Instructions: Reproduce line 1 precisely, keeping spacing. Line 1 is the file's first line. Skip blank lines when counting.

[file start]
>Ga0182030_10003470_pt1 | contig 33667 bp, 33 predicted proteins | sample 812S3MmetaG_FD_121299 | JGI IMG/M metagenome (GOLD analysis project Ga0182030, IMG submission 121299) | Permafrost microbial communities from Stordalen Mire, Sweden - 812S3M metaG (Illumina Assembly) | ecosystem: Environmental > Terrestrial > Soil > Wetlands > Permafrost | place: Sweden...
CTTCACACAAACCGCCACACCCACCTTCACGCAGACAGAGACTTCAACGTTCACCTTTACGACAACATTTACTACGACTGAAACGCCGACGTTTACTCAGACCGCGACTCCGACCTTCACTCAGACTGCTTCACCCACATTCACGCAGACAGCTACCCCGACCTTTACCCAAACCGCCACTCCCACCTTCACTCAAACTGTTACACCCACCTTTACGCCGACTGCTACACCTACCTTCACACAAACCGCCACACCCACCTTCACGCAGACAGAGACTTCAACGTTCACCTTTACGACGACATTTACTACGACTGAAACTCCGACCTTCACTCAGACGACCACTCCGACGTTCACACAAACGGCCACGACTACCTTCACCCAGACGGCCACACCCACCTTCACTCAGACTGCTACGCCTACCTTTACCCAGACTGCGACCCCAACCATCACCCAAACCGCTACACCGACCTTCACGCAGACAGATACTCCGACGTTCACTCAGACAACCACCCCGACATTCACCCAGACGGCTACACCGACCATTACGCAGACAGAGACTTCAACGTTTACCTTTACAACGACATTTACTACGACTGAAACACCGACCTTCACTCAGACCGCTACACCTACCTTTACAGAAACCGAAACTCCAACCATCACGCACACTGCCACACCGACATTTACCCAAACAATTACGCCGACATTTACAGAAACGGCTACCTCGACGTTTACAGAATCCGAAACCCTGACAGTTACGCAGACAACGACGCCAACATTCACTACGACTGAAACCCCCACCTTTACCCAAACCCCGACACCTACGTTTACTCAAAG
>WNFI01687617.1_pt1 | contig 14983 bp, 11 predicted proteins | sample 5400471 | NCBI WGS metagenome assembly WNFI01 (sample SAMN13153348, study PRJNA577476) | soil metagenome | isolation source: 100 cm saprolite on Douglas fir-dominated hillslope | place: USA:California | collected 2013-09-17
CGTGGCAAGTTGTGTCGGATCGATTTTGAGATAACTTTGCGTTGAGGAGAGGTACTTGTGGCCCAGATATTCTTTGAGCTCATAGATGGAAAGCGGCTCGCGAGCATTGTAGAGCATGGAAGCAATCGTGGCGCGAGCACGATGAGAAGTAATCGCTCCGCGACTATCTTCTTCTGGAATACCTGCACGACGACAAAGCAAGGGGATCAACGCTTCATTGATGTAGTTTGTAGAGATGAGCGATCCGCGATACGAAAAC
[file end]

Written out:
>Ga0182030_10003470_pt1 | contig 33667 bp, 33 predicted proteins | sample 812S3MmetaG_FD_121299 | JGI IMG/M metagenome (GOLD analysis project Ga0182030, IMG submission 121299) | Permafrost microbial communities from Stordalen Mire, Sweden - 812S3M metaG (Illumina Assembly) | ecosystem: Environmental > Terrestrial > Soil > Wetlands > Permafrost | place: Sweden...